japanese pancake brunch

The Downsides

Short term side effects of intermittent fasting include dizziness, weakness, electrolyte imbalance and hypoglycemia (low blood sugar). It can also be harmful for people with hormone imbalances, pregnant or breastfeeding women, those with immunodeficiencies or anyone with a history of disordered eating or eating disorder.

There has not been a lot of research on the long term effects of intermittent fasting, therefore, there is not a lot of data on whether or not the benefits will last in the long term, or if there are any other benefits or downsides that occur when intermittent fasting is done for longer durations.

It is also important to note that most intermittent fasting research has been done on men (both in animal and human models). Since some of the benefits of intermittent fasting have been linked to the circadian rhythm, we have to look at how that applies to changes in hormones. Women and men have different levels of various hormones and different hormone cycles. For example, men have 24-hour hormonal cycles while women have monthly hormonal cycles. This difference is one of the reasons why intermittent fasting may affect men and women differently and why we can’t be so quick to expand all benefits from research to females. Unfortunately, research on intermittent fasting in females and its effects on the menstrual cycle is very limited, so it’s hard to draw any conclusions.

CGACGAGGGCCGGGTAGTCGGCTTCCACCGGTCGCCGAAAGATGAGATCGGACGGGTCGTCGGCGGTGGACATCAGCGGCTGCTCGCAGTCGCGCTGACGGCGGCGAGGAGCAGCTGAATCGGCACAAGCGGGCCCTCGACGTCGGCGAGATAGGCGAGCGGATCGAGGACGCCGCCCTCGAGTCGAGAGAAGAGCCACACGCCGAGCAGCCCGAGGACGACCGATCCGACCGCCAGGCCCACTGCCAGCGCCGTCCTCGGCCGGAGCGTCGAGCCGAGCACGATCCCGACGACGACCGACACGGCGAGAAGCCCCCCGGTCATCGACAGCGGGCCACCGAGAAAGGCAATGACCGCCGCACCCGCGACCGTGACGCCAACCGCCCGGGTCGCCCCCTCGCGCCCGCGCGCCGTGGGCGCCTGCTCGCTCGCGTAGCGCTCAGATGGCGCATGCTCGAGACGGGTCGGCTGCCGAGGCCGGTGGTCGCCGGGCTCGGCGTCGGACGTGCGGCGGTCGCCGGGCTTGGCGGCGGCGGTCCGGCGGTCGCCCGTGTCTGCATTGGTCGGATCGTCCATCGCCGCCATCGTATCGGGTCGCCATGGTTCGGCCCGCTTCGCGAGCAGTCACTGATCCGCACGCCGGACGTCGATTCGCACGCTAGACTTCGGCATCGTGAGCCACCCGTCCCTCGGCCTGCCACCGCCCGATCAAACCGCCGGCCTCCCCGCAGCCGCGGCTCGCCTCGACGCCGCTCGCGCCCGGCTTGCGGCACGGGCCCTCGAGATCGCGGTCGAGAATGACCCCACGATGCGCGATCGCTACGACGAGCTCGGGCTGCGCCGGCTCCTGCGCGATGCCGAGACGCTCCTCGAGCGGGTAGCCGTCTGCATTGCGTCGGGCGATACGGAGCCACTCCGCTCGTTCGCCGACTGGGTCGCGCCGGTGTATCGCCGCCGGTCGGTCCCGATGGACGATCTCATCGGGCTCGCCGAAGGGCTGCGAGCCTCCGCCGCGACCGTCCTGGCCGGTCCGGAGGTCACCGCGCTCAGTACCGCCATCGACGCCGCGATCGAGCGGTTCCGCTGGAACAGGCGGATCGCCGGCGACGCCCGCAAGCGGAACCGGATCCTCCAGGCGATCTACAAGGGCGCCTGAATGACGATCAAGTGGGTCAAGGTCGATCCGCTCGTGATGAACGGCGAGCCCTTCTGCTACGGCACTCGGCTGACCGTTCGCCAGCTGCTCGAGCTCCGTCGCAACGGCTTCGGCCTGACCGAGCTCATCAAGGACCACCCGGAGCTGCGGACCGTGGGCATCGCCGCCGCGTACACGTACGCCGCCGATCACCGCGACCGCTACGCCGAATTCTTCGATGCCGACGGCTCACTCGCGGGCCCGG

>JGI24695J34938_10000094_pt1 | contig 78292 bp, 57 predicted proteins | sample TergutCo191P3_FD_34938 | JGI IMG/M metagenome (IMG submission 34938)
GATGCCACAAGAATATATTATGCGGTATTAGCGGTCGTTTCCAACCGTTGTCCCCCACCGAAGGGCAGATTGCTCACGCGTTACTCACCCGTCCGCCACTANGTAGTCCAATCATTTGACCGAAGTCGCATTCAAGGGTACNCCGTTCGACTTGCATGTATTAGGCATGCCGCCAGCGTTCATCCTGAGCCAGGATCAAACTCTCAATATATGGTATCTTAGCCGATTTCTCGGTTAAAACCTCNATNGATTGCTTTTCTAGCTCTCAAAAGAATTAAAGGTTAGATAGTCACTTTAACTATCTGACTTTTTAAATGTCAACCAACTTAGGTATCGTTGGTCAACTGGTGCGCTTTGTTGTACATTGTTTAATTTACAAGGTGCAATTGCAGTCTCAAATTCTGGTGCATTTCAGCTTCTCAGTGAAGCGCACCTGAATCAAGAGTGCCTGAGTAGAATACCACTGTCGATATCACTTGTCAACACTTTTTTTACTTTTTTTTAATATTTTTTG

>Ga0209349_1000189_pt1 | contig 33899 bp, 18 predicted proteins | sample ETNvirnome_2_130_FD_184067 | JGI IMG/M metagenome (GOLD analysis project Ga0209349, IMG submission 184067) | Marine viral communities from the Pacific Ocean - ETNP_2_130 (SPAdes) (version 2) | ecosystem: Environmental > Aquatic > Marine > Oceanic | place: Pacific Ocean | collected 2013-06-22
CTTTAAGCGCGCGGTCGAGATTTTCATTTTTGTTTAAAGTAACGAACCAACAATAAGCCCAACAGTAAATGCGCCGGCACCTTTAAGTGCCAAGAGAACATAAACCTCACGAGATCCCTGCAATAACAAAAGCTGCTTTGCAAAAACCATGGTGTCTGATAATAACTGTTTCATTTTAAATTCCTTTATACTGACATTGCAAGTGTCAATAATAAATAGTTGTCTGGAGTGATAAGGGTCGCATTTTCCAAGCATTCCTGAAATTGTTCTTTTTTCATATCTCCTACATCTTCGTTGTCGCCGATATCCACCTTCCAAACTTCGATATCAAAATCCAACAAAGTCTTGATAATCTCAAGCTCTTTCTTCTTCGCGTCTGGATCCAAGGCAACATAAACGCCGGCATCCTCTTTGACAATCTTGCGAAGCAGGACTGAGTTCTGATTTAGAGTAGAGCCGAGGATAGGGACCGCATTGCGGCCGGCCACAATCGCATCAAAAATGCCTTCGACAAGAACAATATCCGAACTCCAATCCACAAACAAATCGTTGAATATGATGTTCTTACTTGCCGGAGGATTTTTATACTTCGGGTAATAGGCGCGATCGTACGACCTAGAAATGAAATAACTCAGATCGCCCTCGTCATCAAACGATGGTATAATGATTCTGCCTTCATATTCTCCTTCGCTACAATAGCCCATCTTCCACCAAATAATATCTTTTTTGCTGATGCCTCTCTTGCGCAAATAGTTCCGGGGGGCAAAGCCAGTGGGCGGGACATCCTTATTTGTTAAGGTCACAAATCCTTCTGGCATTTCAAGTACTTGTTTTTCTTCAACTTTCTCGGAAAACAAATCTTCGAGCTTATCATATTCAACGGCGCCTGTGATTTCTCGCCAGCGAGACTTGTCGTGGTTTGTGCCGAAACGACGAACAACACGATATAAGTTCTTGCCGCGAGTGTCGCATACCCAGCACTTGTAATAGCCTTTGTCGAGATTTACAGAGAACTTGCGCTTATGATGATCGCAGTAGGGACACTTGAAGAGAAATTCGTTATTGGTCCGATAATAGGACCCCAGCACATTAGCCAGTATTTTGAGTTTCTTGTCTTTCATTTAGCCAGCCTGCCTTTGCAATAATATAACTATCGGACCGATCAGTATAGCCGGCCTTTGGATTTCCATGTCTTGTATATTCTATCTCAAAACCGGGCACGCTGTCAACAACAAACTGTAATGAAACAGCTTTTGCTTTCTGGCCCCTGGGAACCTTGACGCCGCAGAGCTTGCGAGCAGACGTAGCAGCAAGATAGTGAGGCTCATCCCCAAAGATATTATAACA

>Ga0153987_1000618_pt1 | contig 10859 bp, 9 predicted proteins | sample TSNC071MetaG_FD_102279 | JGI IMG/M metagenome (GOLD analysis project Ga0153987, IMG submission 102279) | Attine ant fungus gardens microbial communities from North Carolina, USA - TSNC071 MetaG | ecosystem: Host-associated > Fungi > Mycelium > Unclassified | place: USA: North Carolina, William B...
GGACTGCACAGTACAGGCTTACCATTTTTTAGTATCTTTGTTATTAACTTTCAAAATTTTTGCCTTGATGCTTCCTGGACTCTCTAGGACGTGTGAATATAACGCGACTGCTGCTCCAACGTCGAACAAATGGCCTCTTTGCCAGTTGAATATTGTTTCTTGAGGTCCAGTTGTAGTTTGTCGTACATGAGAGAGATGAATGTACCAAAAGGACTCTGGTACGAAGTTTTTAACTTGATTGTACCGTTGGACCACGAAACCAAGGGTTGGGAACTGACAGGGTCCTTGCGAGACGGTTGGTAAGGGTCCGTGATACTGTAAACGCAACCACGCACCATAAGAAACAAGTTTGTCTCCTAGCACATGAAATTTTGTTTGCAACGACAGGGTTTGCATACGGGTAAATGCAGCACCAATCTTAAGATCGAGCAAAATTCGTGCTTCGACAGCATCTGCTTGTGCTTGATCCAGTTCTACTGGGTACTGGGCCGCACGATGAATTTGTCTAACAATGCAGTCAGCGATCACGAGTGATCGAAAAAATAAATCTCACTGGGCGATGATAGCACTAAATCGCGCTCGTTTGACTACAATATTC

Another downside of intermittent fasting that is sometimes neglected in research is the feasibility of it. With work schedules, family life and social norms, it can be difficult to stick to a strict intermittent fasting schedule. It can be difficult to enjoy food with friends and family if your eating time is a narrow band during the day. Fasting for extended periods of time may also cause a decrease in energy, making it difficult to get through a busy day.

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The Takeaway

Despite the extensive research that has been done on intermittent fasting, there are still gaps that need to be more thoroughly studied. This includes effects on females, long term effects, and effects on the endocrine system.

The potential benefits of intermittent fasting, such as improved insulin sensitivity and decreased risk of cardiovascular disease are promising. However, it is important to keep in mind whether this is something that could fit into your lifestyle as well as how it will affect your mental health. If limiting eating to certain times of day would be stressful or feel restrictive, it’s not going to be beneficial because the stress of the diet will outweigh any benefit. Intermittent fasting shows promise for use with certain diseases, but is not something that would be ideal for everyone.

Intermittent fasting can at times mean we are ignoring our hunger and fullness cues. At Michelle Pillepich Nutrition, we prefer to promote listening to your body and trusting it!  If you’re considering this or any diet, reach out to us! We would love to guide you in your nutrition concerns and help you feel your best with the fewest rules possible.  Check out my services page to learn more.